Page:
Along the length of the Mount Royal Tavern's blue linoleum bar, next to nearly every pint of beer, glass of wine or shot of Jack Daniel's, a customer has plunked down a pack.
It's late Friday afternoon but because the Baltimore bar is so dark, it might as well be night. Only in the line of natural light that filters into the saloon through a front window, can you really see how thickly the cigarette smoke swirls and hovers.
Not every customer is smoking. But most are.
However, if a City Council bill being proposed today is successful, smoking will be banned in bars and restaurants throughout the city.
A statewide smoking ban fizzled earlier this month for the third straight year, and the Baltimore City Council's support of those state efforts has been fickle, voting in favor one year and against the next. Now City Councilman Robert W. Curran hopes that the time is right for a citywide ban. His bill would extend the city's ban on smoking in workplaces to bars, restaurants, hotels and other enclosed public spaces.
"When your smoking infringes on the health of others, that's when government restrictions should come into effect," Curran says. "Why should others who want to go to places because of the atmosphere and camaraderie, why should they be forced not to go because of the smoking?"
If Baltimore were to institute a smoking ban, it would join cities including New York, Boston and Minneapolis. States with bans include California, Connecticut and Delaware. And in Maryland, Montgomery and Talbot counties have instituted bans.
As is often the case when a smoking ban is proposed anywhere, the Baltimore bill is already drawing frenzied lobbying on both sides of the issue. And everyone comes armed with a slew of statistics to back their case.
Powerful restaurant interests, led by the Restaurant Association of Maryland, adamantly oppose the proposed ban, saying that it will hurt restaurant and bar business. They say Talbot and Montgomery county establishments already are losing money.
Melvin Thompson, vice president of government affairs for the Restaurant Association of Maryland says that a Baltimore restaurant and bar smoking ban will send smokers, along with their money, to other towns.
"If the City Council wants to drive business out of Baltimore," Thompson says, "I guess this will work."
But health groups such as Smoke Free Maryland strongly support a ban to protect bar and wait staff from secondhand smoke. By their tally, the ban in Talbot and Montgomery bans has had no negative effect on business.
"We're encouraging [Curran] and every other locality to go ahead right now," says Kari Appler, project director for Smoke Free Maryland. "This isn't new, it's not unique. Large cities and countries all around the world have institutionalized this and found that it works well."
In New York City, the ban has met with a mixed reaction. While some business owners say their income is down, others say the ban, which went into effect March 2003, hasn't hit them as hard as they feared. And while some people applaud the cleaner bar air, smokers have complained bitterly about a violation of civil rights, and others are irked that smokers forced from watering holes are now clogging city sidewalks.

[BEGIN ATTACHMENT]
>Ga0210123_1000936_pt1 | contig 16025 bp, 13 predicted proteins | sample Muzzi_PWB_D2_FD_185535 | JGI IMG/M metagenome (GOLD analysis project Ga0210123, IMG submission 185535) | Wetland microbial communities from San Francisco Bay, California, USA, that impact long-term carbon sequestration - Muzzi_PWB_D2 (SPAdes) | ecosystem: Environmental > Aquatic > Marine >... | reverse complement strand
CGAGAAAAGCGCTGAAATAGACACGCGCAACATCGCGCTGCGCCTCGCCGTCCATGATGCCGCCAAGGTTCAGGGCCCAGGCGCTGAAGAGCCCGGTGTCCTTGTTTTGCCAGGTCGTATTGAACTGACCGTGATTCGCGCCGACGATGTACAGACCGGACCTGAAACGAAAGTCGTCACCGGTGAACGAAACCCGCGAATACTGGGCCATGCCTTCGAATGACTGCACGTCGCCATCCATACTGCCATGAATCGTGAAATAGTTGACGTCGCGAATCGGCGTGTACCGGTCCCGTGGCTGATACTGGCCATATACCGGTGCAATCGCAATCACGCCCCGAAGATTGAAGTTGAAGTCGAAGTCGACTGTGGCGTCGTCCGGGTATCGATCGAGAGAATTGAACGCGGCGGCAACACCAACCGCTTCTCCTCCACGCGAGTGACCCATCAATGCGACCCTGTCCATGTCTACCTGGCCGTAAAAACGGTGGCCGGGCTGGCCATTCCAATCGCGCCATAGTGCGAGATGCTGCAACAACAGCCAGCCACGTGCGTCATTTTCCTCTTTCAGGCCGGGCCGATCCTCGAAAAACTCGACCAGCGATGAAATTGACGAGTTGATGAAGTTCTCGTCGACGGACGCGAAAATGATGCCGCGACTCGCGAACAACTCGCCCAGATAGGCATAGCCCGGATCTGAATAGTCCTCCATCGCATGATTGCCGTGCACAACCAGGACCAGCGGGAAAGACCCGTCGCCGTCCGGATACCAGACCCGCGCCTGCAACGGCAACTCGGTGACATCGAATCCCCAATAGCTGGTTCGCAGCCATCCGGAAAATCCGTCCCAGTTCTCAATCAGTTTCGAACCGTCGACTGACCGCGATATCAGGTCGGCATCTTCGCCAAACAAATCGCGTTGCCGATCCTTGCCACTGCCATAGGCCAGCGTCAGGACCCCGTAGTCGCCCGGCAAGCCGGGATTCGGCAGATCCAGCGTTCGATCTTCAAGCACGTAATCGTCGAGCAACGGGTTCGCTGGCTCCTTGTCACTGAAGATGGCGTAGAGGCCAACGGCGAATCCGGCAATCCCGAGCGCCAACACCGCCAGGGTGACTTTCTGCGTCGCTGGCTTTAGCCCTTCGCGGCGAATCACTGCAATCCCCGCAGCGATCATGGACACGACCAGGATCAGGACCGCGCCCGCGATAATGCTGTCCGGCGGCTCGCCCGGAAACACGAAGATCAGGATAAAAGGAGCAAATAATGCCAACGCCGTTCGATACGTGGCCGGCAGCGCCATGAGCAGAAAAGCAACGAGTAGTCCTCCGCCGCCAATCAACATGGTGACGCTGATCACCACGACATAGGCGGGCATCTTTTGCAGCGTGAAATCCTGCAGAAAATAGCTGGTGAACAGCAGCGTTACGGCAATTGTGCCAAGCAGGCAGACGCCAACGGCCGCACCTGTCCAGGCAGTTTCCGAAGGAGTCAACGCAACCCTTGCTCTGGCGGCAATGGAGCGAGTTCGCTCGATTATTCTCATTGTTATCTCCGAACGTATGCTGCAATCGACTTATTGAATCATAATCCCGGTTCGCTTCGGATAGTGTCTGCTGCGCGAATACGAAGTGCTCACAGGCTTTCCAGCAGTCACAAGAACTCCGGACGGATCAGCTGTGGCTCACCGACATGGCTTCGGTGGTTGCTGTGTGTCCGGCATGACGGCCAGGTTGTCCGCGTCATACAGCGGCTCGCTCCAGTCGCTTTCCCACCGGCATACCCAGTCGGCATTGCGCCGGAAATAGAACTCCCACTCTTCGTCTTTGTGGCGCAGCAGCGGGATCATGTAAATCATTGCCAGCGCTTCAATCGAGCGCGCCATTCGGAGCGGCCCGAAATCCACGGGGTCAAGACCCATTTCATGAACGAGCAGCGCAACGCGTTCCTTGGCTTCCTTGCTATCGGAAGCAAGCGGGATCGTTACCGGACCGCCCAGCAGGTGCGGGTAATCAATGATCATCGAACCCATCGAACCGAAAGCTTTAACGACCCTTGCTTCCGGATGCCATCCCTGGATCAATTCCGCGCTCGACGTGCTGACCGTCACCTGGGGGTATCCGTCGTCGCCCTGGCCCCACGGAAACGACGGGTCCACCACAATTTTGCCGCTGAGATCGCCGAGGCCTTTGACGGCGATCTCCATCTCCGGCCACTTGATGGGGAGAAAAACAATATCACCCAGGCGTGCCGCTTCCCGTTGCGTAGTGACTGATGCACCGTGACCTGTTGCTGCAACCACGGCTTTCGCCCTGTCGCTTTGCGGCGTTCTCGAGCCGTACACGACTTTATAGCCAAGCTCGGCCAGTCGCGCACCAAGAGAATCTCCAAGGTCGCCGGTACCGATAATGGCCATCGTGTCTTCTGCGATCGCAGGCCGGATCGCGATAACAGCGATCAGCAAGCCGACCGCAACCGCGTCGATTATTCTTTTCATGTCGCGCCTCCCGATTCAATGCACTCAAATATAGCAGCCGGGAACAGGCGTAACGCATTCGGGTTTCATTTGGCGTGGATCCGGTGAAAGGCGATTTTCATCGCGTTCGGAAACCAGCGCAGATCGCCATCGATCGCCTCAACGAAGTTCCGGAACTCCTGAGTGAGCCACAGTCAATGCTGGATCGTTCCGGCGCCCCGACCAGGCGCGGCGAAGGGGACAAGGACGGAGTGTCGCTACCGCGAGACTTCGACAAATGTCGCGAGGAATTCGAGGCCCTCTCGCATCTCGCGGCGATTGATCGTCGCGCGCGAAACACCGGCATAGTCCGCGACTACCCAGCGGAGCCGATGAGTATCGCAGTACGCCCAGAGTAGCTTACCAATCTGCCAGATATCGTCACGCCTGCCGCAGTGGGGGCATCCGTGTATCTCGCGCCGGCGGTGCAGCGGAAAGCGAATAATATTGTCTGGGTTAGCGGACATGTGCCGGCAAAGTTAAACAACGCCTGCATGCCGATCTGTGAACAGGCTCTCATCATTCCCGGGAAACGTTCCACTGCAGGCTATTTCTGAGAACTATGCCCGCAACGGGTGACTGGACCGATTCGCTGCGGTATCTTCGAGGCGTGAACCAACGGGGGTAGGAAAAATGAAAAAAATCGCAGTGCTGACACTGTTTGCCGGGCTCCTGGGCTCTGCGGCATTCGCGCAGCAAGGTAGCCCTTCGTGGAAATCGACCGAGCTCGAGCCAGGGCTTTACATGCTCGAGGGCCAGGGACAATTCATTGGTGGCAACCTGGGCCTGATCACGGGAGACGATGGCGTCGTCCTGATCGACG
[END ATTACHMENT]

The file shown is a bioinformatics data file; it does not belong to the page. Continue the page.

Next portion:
Councilman James B. Kraft, whose district includes the hundreds of bars in Fells Point and Canton, opposes the proposed ban. He's already heard from numerous worried bar owners.
"My district borders Baltimore County," Kraft said. "It's not a hypothetical for these people. If they can't smoke, they can walk across the street."
If the customers can't smoke, the Mount Royal Tavern would close, and the city would lose its tax contributions, says one of its bartenders, Mick King.
"Everyone who comes in here smokes, and everyone who works here smokes," he said.
"Baltimore is a blue-collar town," King continued. "Not that that means that only blue-collar people smoke. But when you're done with work, you want to cool off at a bar and have a cigarette. ... If people can't, they're gonna go get a six-pack and go home."
The restaurant lobbyists aren't scaring Curran.
The councilman says he left his last pack of Winstons at Good Samaritan Hospital six years ago, after arriving there at midnight sweating profusely and having trouble breathing. They told him he had acute bronchitis, and when he heard that, he dropped his pack-and-a-half-a-day habit.
"I know I'm going to face opposition from folks who fear for their businesses," he says. But someday, Curran says, he thinks even they will come to accept a ban on bar smoking, just as everyone now accepts smoking bans on airplanes and in grocery stores.
"I don't know if the climate is ripe for this, but it is coming," he said.
Councilman Kenneth N. Harris Sr., who chairs the education, human services, health and housing committee, supports the bill, citing the dangers of secondhand smoke. "Cities across America are going to recognize the importance of trying to look out for the health of individuals," he said.
Individuals like Jason Wilcox, who was enjoying a dark beer and some Camel Lights at the Mount Royal the other night, said government should keep its regulations to itself. "I kind of personally think it should be up to the individual bar owner," said the 29-year-old, a maintenance worker for Maryland Institute College of Art. "That way, if people don't enjoy being in a smoky atmosphere, they don't have to go there."
Then there's Patricia McCarty. Although the middle-aged chef doesn't like the smell of smoke and won't allow cigarettes in her home, she smokes two packs a week - all at bars.
Even so, McCarty supports a ban, figuring that way she could finally quit the "terrible habit."
"It's gonna be a tough bill to pass in Baltimore City. There are probably as many bars as churches here," she said. "But it's worth it - even if it hurts business."